The All You Can Eat Issue

In a Spotify, mixtape, Youtube, and shuffle world, buffet style consumption is the norm. Buffets are smorgasbords of possibility where any and everything is on the table for you: pizza and gyros and ice cream sundaes, Led Zeppelin and Beethoven and Kraftwerk.

Variety is the crux of the buffet style. It is, however, its fault as well. One only gets a taste of something before moving on to another taste. There isn’t an incentive to savor the cornbread when the salad and pork chops are glistening for attention. There isn’t time to savor the salad and pork chops when the parfaits and baklava are calling you to swoon from their sugary siren song.

The only thing we get is full. Not satisfied, not content, but stuffed: regret mixed with misery and over saturation. Music becomes a wash. Even at local shows, say with a five band line up, all you remember are certain tastes, not lasting impressions of bands. It becomes a hit and run, a 5 bucks for unlimited food kind of musical experience.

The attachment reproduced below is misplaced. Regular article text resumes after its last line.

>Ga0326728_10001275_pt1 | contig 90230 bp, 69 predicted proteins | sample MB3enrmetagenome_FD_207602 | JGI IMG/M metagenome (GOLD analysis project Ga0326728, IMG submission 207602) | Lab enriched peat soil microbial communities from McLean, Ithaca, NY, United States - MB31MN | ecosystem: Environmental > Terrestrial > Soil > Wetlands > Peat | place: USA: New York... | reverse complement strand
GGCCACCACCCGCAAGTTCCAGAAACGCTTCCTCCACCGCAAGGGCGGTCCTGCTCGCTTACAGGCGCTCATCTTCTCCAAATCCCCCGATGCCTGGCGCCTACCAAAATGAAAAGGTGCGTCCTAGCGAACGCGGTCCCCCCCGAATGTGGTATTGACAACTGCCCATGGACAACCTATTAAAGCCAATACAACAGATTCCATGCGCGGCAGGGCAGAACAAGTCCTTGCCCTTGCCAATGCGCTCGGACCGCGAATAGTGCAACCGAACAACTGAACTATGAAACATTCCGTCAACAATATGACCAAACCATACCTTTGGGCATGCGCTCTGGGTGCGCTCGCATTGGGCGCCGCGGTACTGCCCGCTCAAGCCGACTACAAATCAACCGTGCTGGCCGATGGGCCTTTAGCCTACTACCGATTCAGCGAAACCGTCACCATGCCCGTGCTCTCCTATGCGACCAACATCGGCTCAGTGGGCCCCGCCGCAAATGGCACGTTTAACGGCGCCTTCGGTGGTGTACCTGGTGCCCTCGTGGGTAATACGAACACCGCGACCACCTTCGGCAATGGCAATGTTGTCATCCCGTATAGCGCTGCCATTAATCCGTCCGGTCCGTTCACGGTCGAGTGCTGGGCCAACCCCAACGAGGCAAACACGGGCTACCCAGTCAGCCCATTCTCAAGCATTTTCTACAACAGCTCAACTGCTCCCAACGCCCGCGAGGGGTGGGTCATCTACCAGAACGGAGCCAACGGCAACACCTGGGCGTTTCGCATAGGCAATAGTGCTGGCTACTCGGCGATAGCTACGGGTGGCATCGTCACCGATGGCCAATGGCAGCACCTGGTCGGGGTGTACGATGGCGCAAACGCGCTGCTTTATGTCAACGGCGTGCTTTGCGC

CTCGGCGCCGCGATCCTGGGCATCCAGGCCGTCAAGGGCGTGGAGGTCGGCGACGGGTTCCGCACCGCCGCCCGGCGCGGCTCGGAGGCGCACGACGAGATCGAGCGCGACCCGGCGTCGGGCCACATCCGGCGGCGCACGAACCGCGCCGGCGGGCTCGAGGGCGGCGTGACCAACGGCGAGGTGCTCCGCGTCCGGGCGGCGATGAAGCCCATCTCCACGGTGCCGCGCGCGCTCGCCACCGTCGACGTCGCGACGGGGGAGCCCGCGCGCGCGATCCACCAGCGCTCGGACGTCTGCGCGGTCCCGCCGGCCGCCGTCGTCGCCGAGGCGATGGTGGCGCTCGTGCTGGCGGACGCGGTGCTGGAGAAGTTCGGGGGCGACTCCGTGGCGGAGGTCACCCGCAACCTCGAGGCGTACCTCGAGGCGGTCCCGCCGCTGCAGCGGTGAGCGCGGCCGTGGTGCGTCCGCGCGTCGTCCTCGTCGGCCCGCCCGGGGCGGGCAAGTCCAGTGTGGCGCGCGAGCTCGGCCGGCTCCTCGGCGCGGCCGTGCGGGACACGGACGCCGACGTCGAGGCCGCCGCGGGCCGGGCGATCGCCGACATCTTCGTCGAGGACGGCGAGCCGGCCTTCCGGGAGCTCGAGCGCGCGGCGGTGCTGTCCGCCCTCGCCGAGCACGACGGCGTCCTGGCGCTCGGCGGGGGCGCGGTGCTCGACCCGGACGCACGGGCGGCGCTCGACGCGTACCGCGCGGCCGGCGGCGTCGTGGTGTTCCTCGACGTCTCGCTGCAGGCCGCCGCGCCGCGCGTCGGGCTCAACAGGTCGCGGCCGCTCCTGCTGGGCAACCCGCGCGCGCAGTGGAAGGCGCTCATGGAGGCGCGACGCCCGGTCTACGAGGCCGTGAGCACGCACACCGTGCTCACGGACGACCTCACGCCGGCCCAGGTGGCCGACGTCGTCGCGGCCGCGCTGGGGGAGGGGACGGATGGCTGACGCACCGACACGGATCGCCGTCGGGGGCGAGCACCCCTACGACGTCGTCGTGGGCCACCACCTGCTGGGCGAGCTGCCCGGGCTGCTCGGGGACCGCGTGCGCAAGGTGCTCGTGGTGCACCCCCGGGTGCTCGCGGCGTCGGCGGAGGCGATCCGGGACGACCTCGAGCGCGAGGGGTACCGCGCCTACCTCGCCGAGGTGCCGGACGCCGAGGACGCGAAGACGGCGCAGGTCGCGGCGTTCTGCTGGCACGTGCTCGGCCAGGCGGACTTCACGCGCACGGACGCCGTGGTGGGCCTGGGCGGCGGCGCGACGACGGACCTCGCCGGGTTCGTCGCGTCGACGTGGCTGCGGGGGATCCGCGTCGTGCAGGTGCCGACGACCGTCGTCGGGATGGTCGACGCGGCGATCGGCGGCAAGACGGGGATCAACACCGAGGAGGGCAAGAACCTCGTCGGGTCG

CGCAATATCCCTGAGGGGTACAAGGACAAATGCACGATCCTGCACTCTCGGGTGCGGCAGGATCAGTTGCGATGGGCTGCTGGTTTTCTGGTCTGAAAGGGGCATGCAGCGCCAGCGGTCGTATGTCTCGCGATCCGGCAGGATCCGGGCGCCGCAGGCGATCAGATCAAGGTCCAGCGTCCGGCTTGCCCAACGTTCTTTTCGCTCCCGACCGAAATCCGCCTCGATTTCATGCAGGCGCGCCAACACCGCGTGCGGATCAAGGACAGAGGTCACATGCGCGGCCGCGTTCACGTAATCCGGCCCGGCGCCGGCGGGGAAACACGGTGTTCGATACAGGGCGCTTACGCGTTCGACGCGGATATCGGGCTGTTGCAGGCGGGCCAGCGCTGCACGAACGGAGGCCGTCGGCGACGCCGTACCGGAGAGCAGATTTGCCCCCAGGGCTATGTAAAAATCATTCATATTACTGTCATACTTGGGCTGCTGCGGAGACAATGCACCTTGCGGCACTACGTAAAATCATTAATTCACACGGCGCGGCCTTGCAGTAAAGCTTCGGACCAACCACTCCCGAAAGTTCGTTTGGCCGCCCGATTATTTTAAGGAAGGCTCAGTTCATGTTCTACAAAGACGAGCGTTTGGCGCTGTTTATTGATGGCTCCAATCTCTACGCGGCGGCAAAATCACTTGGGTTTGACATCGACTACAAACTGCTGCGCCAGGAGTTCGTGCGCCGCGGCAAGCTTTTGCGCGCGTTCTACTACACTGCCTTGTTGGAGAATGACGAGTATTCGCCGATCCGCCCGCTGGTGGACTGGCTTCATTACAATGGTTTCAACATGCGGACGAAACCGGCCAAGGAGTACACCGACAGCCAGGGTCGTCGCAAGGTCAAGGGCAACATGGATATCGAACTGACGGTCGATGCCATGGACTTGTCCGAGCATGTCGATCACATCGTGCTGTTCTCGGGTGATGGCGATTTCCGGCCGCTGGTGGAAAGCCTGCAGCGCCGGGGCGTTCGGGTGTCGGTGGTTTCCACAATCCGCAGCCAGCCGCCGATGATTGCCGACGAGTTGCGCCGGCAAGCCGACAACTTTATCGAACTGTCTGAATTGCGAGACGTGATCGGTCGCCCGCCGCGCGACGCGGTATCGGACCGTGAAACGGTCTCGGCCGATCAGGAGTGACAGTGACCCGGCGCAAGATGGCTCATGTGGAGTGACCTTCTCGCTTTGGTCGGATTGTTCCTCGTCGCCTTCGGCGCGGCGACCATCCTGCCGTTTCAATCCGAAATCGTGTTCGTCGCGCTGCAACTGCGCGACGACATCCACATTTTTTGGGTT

What if you only received one course? One meal? The chef presents it to you, lets you take a bite. Then he explains how it was made, where the ingredients came from, and what the dish means in the context of his life and of cuisine. All the while you turn all of your attention to this one dish. The story, the information, and the tastes collide to create a fulfilling experience.

Maybe that is where music needs to go. God, what if a classical musician played only one piece at a recital but went into detail about when and how and why it was written, how she approached it, and what it means to her, playing it multiple times and certain passages when appropriate.

Would we leave that concert remembering the piece? Maybe. Would we leave satisfied rather than stuffed? You bet. Perhaps that’s where we need to be headed with music: satisfied rather than stuffed with both performing and listening.

  1. “satisfied rather than stuffed with both performing and listening”


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